Rural Colorado awash in federal broadband subsidies
Peter Blake / Colorado News Agency
This is free enterprise stood on its head: Two federal agencies subsidizing, to differing degrees, two competitive organizations trying to serve the same market.
The two agencies apparently don’t talk to each other even on a land line, let alone on the high-speed computer lines they want built.
In one corner: Eagle-Net, an intergovernmental entity that is building a broadband network that will end up serving 230 hospitals, libraries, schools, colleges and local government buildings across rural Colorado. It is financed by a $100.6 million grant in federal stimulus funds that came from a division of the Commerce Department in 2010.
In the opposite corner: Colorado’s 25 small private telephone companies that serve areas too remote to interest CenturyLink (and its numerous predecessors). Some of them are also building broadband networks, financed partly by federal grants but mostly by low-interest loans from the Agriculture Department’s Rural Utilities Service. Unlike Eagle-Net, they serve homes and businesses, but they also depend heavily on revenues from the same institutions Eagle-Net is trying to serve.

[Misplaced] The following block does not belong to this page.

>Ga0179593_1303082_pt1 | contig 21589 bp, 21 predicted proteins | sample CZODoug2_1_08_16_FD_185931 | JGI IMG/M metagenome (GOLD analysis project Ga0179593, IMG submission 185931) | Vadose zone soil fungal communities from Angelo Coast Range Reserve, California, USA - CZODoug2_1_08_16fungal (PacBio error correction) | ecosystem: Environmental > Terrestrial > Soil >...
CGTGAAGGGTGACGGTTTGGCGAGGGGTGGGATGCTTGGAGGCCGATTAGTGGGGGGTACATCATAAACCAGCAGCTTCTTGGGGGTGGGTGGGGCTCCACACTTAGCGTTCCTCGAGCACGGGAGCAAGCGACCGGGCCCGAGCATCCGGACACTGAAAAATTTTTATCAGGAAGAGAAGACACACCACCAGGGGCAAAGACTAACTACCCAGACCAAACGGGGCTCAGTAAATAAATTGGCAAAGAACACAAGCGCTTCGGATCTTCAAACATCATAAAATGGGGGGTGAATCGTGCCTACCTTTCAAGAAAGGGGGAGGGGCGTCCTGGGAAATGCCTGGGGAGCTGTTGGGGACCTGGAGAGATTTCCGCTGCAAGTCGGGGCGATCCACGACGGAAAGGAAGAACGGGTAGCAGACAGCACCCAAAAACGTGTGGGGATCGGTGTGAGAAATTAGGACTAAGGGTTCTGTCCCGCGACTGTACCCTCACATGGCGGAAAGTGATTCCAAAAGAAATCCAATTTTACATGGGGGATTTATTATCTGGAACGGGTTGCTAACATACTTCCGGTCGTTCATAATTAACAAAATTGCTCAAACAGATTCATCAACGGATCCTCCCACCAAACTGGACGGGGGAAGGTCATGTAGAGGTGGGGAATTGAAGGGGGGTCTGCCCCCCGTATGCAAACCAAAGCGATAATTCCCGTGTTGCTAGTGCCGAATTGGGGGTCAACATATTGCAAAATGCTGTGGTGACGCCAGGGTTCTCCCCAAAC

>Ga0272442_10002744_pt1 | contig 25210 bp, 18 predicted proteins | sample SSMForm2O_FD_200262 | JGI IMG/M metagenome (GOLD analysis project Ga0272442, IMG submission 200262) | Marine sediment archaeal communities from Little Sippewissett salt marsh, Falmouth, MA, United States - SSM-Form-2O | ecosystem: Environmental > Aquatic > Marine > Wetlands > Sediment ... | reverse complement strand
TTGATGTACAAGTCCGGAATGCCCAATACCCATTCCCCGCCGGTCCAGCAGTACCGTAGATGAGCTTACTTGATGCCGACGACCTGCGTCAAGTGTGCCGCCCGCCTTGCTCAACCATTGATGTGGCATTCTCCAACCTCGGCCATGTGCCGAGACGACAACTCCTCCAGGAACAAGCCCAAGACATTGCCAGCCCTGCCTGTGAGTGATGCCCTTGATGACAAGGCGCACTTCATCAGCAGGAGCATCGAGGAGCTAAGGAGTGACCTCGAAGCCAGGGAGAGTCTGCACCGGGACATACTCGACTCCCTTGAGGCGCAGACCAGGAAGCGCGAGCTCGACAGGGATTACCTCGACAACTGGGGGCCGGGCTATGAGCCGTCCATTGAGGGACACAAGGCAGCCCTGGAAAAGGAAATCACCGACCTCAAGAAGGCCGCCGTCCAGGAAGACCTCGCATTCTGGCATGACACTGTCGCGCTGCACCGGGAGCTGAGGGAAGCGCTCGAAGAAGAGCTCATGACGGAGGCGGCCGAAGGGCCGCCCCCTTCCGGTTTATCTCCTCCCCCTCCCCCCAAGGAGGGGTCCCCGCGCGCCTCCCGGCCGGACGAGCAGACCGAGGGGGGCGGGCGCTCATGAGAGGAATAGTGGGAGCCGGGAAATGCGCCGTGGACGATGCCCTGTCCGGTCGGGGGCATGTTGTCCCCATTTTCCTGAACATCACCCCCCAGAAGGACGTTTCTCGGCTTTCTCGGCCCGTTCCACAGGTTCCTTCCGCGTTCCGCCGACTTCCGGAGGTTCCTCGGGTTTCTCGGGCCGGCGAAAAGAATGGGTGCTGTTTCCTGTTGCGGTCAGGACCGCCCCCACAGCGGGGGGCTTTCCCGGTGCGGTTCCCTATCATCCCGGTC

So what’s wrong here? Does this kind of competition help keep prices down? Probably not; competition is perverted when tax money is being used to promote both sides.
“We don’t understand why we have two federal agencies that are funding the same projects,” said Pete Kirchhof, executive director of the Colorado Telecommunications Association.
For instance, he said, the tiny Agate Mutual Telephone co-op in Elbert County has provided fiber to a school with just 12 students. Now Eagle-Net has come in and built fiber to the same school. …read full column
Veteran Colorado political columnist Peter Blake writes weekly on state issues for the Colorado News Agency.
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